Mazumdar-Shaw: Talk about any rollback is premature. This 7-8% growth is not enough, we need double-digit growth for a long time for every Indian to be able to participate in the growth story. Invest in healthcare. Small and medium industry and entrepreneurs are very important and will help address growth. We are challenged by unemployed, underfed people; we need to give them jobs. Education, training and technology can create those jobs. I want to see increased stimulus to sectors which are not delivering enough.
Garg: An article written by former (Reserve Bank of India) governor Y.V. Reddy in 2001 on financial sector reforms is still true because nothing has happened. It has been stagnant. There’s no point talking about banking and insurance reforms because we are being hypocrites.
Hinduja: For example, why should labour reforms be limited to a budget? Textile is a labour-intensive sector. There is no will or grit to change labour laws in the country. For example, if a labourer works overtime, he gets more pay. Even the unions have been fighting for it. But the law does not permit it.
Bagchi: Disinvestment in public sector is required. Public sector is the playground of vested interests.
Mazumdar-Shaw: One needs to be bold to disinvest certain public sectors. Do we need to waste so much money in Air India? Also, why are we being so xenophobic about permitting FDI (foreign direct investment) in the retail sector? We need power sector reforms if we are talking of growth. I would like to see more investment in research, particularly in the risk-related kind of growth, and banking and insurance sector reforms.
Prasad: We need to do away with administered prices. I pay the same price for sugar as my domestic help does. The same goes for LPG (cooking gas) and fuel. The government should subsidize only for the poor. Drug pricing is also controlled. It should be based on cost of treatment rather than on cost of production. Land reforms also need to be looked at or else you will never get any project under way.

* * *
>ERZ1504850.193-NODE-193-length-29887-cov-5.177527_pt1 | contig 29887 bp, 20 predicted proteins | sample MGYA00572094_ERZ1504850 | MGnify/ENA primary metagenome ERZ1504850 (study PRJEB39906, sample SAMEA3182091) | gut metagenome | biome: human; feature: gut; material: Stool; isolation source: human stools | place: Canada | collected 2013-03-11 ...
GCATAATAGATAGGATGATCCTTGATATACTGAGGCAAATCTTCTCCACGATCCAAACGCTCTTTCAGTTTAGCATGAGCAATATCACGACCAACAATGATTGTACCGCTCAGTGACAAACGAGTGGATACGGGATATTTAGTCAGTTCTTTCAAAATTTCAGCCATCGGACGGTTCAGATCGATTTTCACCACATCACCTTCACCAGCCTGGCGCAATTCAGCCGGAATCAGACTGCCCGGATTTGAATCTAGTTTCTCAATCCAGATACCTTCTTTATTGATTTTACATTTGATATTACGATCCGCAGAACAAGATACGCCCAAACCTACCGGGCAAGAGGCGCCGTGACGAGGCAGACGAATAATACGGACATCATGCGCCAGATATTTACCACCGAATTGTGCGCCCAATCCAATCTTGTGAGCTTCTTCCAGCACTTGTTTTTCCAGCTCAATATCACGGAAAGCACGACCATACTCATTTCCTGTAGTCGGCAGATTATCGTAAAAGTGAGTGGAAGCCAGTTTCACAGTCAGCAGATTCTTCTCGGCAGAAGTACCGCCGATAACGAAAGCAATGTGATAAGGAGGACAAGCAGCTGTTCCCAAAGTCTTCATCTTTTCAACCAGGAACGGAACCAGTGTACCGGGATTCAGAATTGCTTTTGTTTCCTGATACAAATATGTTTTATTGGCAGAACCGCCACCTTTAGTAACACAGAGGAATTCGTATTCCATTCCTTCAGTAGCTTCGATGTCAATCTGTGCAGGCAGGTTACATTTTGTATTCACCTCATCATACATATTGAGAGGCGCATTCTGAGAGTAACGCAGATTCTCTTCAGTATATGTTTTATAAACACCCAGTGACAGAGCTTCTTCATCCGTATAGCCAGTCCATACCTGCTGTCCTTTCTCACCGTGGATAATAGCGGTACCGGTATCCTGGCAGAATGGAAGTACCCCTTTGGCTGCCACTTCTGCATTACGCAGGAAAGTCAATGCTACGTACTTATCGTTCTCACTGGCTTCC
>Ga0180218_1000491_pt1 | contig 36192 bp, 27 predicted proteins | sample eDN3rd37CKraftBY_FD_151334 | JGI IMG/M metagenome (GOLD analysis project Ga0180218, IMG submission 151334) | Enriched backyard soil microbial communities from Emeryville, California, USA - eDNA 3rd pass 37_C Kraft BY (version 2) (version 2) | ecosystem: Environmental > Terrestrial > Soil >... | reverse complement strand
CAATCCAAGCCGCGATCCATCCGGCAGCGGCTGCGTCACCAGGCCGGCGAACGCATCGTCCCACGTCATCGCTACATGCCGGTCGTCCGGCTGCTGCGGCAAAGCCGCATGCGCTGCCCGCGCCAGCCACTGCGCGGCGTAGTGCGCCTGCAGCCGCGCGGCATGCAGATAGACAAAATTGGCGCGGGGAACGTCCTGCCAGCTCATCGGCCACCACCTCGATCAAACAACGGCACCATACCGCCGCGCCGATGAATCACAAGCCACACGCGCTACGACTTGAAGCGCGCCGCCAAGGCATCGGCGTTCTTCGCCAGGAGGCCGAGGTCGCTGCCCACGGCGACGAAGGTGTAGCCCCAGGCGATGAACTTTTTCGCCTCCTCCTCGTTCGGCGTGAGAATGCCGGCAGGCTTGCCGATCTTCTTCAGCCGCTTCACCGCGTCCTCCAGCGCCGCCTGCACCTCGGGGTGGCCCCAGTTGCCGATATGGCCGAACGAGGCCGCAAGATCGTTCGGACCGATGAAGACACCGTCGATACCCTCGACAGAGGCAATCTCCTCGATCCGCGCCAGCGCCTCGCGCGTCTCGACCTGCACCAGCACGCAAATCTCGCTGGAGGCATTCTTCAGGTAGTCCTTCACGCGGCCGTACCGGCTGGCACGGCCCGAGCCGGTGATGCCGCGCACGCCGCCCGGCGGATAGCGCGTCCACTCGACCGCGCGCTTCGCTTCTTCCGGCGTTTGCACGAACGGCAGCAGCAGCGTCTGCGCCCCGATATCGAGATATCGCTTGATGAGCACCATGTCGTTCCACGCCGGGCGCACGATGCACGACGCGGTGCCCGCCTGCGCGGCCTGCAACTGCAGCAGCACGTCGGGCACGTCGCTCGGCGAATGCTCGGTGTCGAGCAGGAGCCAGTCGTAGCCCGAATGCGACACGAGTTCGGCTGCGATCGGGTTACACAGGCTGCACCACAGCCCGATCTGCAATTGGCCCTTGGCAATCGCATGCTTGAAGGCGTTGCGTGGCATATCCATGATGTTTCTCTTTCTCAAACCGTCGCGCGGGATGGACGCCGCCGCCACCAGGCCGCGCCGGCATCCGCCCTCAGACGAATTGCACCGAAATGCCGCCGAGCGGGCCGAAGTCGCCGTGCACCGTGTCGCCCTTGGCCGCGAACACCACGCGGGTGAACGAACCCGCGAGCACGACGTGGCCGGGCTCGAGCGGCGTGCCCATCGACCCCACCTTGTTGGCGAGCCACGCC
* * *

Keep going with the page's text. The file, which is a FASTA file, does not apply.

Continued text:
Bhat: Reform in organized retail is needed. Secondly, divestment by the government to raise funds and, thirdly, wipe out a lot of unnecessary subsidies like the petrol subsidy.
Gopinath: Good reforms along with technology can bring down corruption. In the logistics sector, make India into one free trade zone, dismantle octroi and eliminate subsidies. Finally, what is needed is the political will to put in the money in rural roads and rural power. That will generate jobs.
If I were finance minister
Hinduja: If I were FM (finance minister), I would open up retail to trigger big growth. Secondly, I would hold on to the stimulus package and, thirdly, I wouldn’t tinker with any taxes now, corporate or individual.
Bhat: I would protect India’s growth story and would be very careful about rolling back any stimulus. I would want reforms in the retail and labour sectors. I would quote from Amartya Sen rather than Rabindranath Tagore.
Bagchi: I would substantially expand the tax base and also create a divestment plan. I would terminate this annual budget process and stop wasting everybody’s time.
Garg: I would adopt a balanced approach because India is such a large country to manage. While I would let the stimulus package continue for some time, I’d increase the tax base and make more people pay taxes. I would also target fiscal deficit.
Gopinath: I would look at a turnaround in the labour sector and financial sector reforms. Eliminate subsidies and invest in rural infrastructure.
Mazumdar-Shaw: I would have a powerful strategy which would focus on inclusive growth. I would pay increased attention on small and medium enterprises, research and education. I would also look at all this through disinvestment of public sector through efficient financial management.
Prasad: I would look at the team and allocate money. We have a refreshing change in the education minister, and I would give more money to him. The next would be to invest on the environment, to move to a low-carbon future.